Pending legislation from a group of quarter horse owners, trainers and jockeys has forced the Fair Grounds to substantially reduce purses for the upcoming thoroughbred meet, including a 40 percent cut for the Louisiana Derby, the track announced on Wednesday.

In all stakes purses will be reduced by 30 percent and overnight purses by 17 percent, a total of $2.7 million, although some or all of the money could be restored if the lawsuit is adjudicated.

The lawsuit challenges the distribution of video poker proceeds dating back to 2008, a portion of which was to go towards quarter horse purses. The Louisiana Horsemen’s Benevolent and Protective Association also is a defendant in the case.

By regulatory mandate, the current purse structure is a compilation of the projected handle generated during the race meet and annual off-track betting racing activities, plus annual purse supplements from local slots and video poker operations. The possibility of the quarter horse group winning the suit is factored into the equation.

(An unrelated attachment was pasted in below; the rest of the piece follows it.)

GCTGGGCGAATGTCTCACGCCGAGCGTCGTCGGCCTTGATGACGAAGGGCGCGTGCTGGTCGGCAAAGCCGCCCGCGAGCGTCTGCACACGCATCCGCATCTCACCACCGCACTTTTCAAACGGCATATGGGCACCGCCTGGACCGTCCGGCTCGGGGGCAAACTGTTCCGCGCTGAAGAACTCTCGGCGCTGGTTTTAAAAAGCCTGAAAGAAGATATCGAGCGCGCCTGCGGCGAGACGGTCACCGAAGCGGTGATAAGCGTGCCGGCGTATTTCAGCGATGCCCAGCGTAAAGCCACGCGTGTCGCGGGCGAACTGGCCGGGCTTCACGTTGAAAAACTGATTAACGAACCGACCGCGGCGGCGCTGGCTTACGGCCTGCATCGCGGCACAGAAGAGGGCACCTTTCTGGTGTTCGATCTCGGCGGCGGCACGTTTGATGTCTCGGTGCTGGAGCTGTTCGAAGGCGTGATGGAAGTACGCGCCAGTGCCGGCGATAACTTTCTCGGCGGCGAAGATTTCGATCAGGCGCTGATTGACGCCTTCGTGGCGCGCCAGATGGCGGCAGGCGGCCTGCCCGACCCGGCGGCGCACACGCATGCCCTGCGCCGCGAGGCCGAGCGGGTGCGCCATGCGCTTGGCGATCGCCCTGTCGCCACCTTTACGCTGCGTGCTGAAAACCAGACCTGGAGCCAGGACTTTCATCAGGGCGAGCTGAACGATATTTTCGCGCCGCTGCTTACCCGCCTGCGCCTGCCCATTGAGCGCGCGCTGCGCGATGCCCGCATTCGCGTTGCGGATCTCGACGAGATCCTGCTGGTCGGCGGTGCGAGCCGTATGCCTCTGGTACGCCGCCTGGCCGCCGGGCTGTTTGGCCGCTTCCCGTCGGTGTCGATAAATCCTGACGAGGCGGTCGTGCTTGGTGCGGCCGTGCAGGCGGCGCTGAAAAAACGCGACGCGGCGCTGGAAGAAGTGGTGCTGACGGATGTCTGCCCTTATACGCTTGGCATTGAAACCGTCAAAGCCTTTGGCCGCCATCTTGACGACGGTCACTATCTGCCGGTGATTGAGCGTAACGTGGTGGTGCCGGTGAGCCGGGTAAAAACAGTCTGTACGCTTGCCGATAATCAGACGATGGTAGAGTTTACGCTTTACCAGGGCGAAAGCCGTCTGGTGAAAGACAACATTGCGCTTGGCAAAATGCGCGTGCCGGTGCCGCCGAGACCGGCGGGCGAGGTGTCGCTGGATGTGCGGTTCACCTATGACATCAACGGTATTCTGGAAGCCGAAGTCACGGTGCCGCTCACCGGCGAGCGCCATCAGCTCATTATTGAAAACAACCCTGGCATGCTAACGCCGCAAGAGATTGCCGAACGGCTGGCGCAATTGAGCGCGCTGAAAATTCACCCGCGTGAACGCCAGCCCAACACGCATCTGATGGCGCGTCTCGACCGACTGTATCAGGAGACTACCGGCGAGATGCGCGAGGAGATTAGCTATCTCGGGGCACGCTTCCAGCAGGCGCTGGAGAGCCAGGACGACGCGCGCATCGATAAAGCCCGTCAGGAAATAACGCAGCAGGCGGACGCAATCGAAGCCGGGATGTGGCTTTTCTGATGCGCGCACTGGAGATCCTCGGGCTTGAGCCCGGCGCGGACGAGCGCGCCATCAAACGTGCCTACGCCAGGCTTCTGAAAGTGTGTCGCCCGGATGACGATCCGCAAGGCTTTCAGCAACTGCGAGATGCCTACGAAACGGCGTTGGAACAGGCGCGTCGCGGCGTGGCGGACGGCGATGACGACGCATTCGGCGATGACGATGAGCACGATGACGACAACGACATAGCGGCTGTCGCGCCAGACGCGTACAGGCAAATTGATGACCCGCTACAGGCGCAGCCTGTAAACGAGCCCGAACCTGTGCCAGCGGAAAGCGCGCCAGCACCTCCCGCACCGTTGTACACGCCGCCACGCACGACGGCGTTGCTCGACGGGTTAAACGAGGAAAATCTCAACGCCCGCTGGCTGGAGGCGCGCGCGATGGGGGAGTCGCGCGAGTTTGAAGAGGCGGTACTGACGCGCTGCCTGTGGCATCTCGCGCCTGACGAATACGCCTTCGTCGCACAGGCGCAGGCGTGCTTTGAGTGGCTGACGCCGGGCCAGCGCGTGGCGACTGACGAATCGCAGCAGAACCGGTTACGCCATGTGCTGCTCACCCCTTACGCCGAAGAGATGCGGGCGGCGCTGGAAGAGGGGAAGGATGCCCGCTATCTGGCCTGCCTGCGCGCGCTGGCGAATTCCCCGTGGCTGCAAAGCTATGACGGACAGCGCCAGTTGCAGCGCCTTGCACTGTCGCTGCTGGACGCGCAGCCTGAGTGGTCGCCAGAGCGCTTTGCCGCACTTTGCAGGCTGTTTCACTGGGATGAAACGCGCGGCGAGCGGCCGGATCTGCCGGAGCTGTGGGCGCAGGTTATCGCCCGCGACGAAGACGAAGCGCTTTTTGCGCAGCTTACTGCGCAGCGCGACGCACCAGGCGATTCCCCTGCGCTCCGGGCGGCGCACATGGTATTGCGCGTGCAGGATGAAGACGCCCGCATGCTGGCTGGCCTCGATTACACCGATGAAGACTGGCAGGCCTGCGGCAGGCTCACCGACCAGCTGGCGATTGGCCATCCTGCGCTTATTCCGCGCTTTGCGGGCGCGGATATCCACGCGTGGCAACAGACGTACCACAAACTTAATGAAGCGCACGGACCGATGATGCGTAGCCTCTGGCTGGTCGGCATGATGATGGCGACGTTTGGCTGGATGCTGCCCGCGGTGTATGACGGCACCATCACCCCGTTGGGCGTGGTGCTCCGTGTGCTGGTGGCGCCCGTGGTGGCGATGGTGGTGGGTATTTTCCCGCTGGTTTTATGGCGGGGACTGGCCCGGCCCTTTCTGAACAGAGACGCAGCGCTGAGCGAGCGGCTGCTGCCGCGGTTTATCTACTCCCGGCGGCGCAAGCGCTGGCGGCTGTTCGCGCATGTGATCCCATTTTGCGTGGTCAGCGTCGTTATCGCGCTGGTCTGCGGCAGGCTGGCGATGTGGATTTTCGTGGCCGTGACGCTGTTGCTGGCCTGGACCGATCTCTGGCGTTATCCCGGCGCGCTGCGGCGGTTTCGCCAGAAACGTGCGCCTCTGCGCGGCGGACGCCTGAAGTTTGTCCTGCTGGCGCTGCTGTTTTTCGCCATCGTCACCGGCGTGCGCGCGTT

At present, overnight purses are expected to decline from approximately $223,000 to $186,000 or $37,000 per day while stakes purses will be reduced by more $2 million, including the $400,000 hit on the Louisiana Derby, which has been a $1 million Grade II race for several years.

Both Fair Grounds and HBPA officials have said that the purse reductions have nothing to do with the reported effort by Churchill Downs Inc., the track’s parent company, to sell the facility plus its 11 off-track betting facilities.

The 143rd thoroughbred season at the Fair Grounds opens Nov. 21 and runs though March 29.